then seized two of Paul's companions and a near riot followed. Eventually the
city was quieted, the men released, and Paul left for Macedonia. It was Paul's
Christianity that won out in the end, though.
By the time the great Temple of
Artemis was destroyed during a raid by the Goths in 262 A.D., both the city
and the religion of Artemis were in decline. When the Roman Emperor Constantine
rebuilt much of Ephesus a century later, he declined to restore the
temple. He had become a Christian and had little interest in pagan
Despite Constantine's efforts,
Ephesus declined in its importance as a crossroads of trade. The bay
where ships docked disappeared as silt from the river filled it. In the end
what was left of the city was miles from the sea, and many of the inhabitants
left swampy lowland to live in the surrounding hills. Those that remained used
the ruins of the temple as a source of building materials. Many of the fine
sculptures were pounded into powder to make lime for wall plaster.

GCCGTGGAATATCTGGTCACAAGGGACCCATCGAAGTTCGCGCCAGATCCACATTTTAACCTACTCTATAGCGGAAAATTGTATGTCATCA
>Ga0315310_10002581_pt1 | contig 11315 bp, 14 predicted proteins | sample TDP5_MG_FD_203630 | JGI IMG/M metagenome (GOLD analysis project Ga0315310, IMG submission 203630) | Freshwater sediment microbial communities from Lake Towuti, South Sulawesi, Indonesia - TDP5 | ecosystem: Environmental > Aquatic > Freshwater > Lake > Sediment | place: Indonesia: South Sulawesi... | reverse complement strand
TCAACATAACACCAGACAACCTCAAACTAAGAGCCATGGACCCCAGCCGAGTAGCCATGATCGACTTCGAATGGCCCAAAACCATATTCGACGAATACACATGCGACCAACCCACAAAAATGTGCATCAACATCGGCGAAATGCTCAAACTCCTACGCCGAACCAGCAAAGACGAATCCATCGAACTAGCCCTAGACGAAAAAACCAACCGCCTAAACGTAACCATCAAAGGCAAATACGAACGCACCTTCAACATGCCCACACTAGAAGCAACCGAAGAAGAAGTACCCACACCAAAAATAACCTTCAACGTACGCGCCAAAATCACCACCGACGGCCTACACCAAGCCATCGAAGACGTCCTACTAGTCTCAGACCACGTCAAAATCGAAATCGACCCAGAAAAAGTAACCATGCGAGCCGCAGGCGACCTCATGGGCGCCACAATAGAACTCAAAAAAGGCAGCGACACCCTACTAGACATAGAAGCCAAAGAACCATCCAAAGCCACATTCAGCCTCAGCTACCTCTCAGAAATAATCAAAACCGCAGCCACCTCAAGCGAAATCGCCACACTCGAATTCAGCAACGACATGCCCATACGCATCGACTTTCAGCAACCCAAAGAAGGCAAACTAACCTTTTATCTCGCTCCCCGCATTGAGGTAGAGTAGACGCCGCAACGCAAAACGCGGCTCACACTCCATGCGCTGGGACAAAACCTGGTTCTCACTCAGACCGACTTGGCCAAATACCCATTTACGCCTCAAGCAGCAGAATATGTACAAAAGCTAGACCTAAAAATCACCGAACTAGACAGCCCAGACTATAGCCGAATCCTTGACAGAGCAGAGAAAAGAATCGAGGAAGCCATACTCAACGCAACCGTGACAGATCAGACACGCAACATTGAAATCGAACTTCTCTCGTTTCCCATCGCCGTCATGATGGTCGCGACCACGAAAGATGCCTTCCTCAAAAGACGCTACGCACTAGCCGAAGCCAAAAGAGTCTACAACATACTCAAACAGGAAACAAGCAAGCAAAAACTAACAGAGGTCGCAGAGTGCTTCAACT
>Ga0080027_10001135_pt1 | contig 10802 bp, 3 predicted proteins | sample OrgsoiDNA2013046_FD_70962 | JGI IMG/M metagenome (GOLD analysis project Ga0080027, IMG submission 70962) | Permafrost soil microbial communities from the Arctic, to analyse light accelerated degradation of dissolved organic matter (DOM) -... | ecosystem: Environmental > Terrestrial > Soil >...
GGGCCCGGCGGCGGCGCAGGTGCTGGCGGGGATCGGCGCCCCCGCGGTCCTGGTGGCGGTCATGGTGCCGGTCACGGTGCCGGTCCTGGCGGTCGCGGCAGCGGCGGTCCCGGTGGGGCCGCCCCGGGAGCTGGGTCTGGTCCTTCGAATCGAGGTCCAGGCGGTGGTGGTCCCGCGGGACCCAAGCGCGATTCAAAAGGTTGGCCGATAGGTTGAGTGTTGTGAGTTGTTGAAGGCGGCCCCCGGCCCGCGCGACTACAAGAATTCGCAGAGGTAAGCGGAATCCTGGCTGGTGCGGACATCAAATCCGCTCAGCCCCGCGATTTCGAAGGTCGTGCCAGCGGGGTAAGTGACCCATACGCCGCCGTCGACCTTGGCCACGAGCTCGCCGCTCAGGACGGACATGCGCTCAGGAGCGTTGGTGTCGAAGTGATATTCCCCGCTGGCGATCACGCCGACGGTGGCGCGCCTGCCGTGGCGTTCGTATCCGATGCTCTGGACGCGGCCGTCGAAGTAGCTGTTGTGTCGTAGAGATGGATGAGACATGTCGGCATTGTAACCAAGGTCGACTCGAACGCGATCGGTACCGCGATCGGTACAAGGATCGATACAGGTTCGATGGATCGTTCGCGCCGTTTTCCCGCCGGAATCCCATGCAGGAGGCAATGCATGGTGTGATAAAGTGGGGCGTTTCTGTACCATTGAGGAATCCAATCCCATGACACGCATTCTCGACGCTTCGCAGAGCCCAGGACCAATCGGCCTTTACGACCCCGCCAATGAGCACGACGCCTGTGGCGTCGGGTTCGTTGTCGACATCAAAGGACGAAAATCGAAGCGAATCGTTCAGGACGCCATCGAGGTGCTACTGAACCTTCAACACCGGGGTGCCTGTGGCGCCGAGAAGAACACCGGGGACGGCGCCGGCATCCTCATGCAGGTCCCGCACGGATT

In 1863 the British Museum sent
John Turtle Wood, an architect, to search for the temple. Wood met with
many obstacles. The region was infested with bandits. Workers were hard to
find. His budget was too small. Perhaps the biggest difficulty was that he had
no idea where the temple was located. He searched for the temple for six years.
Each year the British Museum threatened to cut off his funding unless he found
something significant, and each year he convinced them to fund him for just one
Wood kept returning to the site each
year many despite hardships. During his first season he was thrown from a
horse, breaking his collar bone. Two years later he was stabbed within an inch
of his heart during an assassination attempt upon the British Consul in Smyrna.
Finally in 1869, at the bottom of a
muddy twenty-foot deep test pit, his crew struck the base of the great temple.
Wood then excavated the whole foundation removing 132,000 cubic yards of the
swamp to leave a hole some 300 feet wide and 500 feet long. The remains of some
of the sculptured portions were found and shipped the to British Museum where
they can be viewed even today.
In 1904 another British Museum
expedition under the leadership of D.G. Hograth continued the
excavation. Hograth found evidence of five temples on the site, each
constructed on top of the other.
Today the site of the temple is a
marshy field. A single column is erect to remind visitors that once there stood
in that place one of the wonders of the ancient world.